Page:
What else? Other ideas?

  • goodhughes says:

    March 21, 2012 at 1:05 am

    As far as auto gas prices are concerned, who cares.  The Republicans refuse to fund repairs to our infrastructure.  No roads, high gas, who cares?

  • William Pappas says:

    March 21, 2012 at 6:19 am

      One type of infrastructure that fights high gas prices and expensive congestion in our cities is commuter rail.  Transit systems insulate ordinary Citizens from the shocks of spiking energy prices.  As long as oil is the basis of our economy those shocks will continue.  Providing transportation options apart from the auto is money in the bank for consumers.  This includes the regional rail systems that Republicans have united to oppose as part of their short sighted tax cutting policies.  Minnesota must continue to invest in alternative renewables in the short term.  More power from wind and advanced solar technologies on a local and individual level will further insulate us from the shocks of oil energy price fluctuations.  Diverting almost all of our resources to support petroleum based energy systems will increase our dependence on gasoline and link us even tighter to the price of a barrell of oil.  Continuing to heavily subsidize oil companies and highway infrastructure is horribly short sighted and promotes companies already swimming in profits and cash.  This must be reversed immediately to support renewables and public transit options.

  • Dan Conner says:

    March 21, 2012 at 9:05 am

    Right on William!!

  • KJC says:

    March 21, 2012 at 9:46 am

    I am for an increase is public transit.  This is an issue that I find loaded with assumptions (that often aren’t true.)  First one?  Most seem to assume that the cost of their ticket covers the real cost of their ride.  Not even close.  One of the real problems in building this out always is?  Who’s going to “eat” the operating losses.  Otherwise, since the Feds are willing to pay half, wouldn’t we be building them like crazy? Answer: nobody wants to be the one to be eating the significant operating losses.  Translation: the ticket prices have a huge subsidy built into them.  I know that roads do, too. 
    I often find that each “side” in this debate likes to pretend that it’s only the “other side” that is getting big subsidies, and they’re the “good” ones.  When it’s both that are getting on-going taxpayer funds.  You can’t have a rational discussion in the face of that.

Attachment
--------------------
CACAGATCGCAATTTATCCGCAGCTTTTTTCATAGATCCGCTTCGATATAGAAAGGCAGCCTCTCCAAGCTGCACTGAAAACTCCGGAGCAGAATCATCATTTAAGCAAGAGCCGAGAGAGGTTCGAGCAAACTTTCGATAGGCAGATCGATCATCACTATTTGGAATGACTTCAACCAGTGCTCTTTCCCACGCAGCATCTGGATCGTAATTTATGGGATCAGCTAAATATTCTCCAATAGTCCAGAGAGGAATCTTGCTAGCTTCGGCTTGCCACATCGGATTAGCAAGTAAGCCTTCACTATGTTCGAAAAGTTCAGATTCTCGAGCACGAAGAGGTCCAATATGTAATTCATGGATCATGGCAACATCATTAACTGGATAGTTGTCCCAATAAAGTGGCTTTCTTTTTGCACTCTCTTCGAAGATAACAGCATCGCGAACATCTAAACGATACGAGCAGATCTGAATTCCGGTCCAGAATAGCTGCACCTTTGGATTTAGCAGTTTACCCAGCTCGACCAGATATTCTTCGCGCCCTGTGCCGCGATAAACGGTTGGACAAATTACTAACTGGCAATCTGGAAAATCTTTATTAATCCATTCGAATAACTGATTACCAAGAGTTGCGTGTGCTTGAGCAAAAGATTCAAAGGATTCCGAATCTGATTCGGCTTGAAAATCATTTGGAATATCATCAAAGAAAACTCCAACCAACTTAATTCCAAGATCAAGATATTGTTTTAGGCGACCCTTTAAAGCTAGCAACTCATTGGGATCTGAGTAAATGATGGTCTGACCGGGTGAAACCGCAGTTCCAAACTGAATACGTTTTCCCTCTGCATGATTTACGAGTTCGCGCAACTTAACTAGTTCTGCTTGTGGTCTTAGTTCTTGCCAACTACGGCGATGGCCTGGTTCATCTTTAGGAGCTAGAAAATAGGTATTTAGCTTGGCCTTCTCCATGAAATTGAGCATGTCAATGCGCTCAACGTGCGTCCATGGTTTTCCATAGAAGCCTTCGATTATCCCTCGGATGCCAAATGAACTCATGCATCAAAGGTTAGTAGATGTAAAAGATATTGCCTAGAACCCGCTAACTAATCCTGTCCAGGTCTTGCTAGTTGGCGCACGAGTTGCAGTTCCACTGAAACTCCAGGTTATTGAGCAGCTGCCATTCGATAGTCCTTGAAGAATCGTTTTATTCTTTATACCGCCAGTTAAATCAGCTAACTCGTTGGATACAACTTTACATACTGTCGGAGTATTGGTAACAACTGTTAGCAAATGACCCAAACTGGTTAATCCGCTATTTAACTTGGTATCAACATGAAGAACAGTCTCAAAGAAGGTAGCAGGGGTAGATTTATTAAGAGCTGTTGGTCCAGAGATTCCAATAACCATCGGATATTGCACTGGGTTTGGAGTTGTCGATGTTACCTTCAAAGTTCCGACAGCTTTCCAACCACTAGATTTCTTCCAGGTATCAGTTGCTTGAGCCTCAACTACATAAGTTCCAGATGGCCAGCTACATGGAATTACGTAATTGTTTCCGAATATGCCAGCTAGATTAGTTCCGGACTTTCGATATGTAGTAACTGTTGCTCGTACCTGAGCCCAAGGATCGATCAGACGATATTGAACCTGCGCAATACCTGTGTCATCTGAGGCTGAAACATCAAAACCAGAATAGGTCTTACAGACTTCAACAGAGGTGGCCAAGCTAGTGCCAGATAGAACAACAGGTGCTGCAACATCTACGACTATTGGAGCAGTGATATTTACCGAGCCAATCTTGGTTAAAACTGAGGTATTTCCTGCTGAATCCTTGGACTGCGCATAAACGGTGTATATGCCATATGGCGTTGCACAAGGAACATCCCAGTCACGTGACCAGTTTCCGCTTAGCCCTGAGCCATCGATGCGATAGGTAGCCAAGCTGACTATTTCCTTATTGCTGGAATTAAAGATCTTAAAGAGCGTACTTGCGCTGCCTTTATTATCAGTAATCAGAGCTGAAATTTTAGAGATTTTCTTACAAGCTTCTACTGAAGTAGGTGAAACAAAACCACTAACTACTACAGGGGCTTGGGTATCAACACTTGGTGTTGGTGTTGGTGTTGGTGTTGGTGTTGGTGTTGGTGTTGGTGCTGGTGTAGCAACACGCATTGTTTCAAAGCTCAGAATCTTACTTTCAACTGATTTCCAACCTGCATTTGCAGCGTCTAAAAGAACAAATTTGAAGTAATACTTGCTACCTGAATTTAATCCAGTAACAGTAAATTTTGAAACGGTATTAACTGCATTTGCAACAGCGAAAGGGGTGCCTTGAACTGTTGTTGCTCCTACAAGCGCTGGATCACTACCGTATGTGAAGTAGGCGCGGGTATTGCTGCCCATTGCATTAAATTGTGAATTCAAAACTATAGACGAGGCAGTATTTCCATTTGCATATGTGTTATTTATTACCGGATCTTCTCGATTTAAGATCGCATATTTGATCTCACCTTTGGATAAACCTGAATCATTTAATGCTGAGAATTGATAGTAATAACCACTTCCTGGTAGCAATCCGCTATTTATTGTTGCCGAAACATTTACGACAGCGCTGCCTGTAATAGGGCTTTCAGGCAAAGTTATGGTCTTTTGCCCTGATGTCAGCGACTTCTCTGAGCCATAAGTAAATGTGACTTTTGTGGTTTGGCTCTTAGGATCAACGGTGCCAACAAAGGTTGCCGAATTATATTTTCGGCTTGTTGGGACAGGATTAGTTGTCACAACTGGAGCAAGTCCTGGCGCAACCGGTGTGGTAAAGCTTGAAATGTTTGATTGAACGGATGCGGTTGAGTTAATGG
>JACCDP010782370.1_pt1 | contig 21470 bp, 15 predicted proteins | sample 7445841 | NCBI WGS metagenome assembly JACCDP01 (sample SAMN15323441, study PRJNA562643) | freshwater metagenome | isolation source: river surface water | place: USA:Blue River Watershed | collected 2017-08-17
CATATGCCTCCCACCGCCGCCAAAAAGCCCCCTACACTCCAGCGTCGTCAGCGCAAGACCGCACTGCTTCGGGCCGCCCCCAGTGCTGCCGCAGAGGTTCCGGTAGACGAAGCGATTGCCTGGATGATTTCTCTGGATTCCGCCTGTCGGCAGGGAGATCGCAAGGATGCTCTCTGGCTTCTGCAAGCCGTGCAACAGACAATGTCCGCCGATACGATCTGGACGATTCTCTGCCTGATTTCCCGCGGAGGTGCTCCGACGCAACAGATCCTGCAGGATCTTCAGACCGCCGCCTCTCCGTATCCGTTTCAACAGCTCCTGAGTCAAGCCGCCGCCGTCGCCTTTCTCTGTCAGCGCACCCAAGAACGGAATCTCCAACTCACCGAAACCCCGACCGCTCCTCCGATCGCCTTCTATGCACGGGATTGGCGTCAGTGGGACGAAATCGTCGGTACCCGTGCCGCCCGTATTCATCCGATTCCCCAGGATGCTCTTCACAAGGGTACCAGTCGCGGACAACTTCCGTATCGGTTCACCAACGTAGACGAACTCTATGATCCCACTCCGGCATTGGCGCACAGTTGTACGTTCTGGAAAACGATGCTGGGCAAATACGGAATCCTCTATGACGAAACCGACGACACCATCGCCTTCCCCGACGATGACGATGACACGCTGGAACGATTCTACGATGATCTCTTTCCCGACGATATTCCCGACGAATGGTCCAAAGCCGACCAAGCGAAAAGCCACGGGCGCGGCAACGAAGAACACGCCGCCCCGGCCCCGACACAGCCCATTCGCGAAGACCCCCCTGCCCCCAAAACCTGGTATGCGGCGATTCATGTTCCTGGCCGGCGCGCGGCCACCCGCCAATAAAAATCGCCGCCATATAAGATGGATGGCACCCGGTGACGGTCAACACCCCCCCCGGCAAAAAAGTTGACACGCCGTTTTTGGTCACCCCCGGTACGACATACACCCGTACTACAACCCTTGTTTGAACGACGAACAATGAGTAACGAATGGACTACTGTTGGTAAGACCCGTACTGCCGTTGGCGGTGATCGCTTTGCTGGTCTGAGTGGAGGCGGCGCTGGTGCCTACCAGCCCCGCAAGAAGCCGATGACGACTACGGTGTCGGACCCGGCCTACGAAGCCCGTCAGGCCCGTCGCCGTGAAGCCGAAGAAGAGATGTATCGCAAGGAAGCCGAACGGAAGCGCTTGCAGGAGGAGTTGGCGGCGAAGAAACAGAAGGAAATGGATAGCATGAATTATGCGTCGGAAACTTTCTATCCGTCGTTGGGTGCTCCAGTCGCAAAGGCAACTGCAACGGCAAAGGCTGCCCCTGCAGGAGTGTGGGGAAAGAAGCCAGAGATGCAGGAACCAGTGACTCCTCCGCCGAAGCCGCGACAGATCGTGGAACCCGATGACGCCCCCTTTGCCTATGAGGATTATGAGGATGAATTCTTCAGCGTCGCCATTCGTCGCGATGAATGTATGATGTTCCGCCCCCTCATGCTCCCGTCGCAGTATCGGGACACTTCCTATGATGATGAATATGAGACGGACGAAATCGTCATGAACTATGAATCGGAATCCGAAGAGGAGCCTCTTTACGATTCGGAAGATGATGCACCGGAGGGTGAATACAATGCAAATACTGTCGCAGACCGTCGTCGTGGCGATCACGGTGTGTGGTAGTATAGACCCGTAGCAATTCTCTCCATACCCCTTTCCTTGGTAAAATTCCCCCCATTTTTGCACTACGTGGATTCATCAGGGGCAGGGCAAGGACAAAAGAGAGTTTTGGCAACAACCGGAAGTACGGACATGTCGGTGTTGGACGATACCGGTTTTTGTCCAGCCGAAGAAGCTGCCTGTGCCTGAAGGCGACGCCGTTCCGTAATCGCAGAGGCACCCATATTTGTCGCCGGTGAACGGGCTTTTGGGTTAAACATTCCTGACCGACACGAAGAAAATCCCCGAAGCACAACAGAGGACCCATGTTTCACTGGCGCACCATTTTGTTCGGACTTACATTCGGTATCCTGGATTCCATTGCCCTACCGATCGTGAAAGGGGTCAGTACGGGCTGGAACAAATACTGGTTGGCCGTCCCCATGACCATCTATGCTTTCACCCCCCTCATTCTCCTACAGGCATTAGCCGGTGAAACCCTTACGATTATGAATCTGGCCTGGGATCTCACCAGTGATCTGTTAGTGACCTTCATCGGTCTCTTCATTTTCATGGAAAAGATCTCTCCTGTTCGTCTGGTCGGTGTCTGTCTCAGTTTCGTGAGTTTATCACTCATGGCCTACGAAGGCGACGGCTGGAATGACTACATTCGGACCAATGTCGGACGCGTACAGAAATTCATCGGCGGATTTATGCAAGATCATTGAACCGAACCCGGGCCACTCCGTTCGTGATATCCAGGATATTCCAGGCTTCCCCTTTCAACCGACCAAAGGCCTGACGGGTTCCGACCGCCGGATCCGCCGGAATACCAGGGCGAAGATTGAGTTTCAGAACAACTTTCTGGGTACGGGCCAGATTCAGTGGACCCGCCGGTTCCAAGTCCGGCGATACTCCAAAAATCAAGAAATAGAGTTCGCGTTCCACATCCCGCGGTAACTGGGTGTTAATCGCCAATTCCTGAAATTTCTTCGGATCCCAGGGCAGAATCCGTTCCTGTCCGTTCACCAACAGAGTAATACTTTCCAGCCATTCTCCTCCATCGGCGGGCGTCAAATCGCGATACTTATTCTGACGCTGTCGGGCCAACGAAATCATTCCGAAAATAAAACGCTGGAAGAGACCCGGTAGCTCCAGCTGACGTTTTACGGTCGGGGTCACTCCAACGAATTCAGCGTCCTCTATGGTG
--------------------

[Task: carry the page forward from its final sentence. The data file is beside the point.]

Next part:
You have to face a lot of math questions, tough choices, and long-term policy issues, etc ... that don’t make for easy or convenient answers.
    I also have another assumption that I’d like to adjust.  That?  Cars ruin the roads.  Mostly they don’t.  It’s the big trucks that do the vast majority of the damage to our roads.  And while they pay taxes, it isn’t nearly enough to cover their damage to our roads.  (They weigh sooooo much more than a car, that’s why.)
    So?  Long-Haul Trucking is getting a huge subsidy… and it always pressing to make for even bigger “trailer trains” and higher weight limits.
    We do all need our goods moved around, so what are we going to do about this?  Our rail system is also dilapidated, so that all this freight can’t just be pushed onto RR’s and be workable.
    This is the cost of years of cumulative “stay-the-course” inaction.  Which if you’re fair, you have to admit is pretty much how industry has wanted it.  As I’ve reminded: “Do what you always do, get what you always got.” 
    If you think industry is going to fix this?  Well, they’re mostly happy with it…and making lots of money…just like it is.  The push for change will have to come from: We The People.  Have we had enough of?  Selling out the future to have life be more “pleasant” today?  As usual, per the Founding Fathers, it’s up to all of us…     

  • Dan Conner says:

    March 26, 2012 at 9:48 am

    I agree with you KJC, except that our country has the capacity to do more than one thing at once.  In addition to improving mass transit, we need to develop energy from renewables, sun wind and geothermal.  The object should be to get off carbon fuels.

    In addition to better conserving a increasingly scare natural resource, it will curb the obscene profits and oligopoly of the oil industry.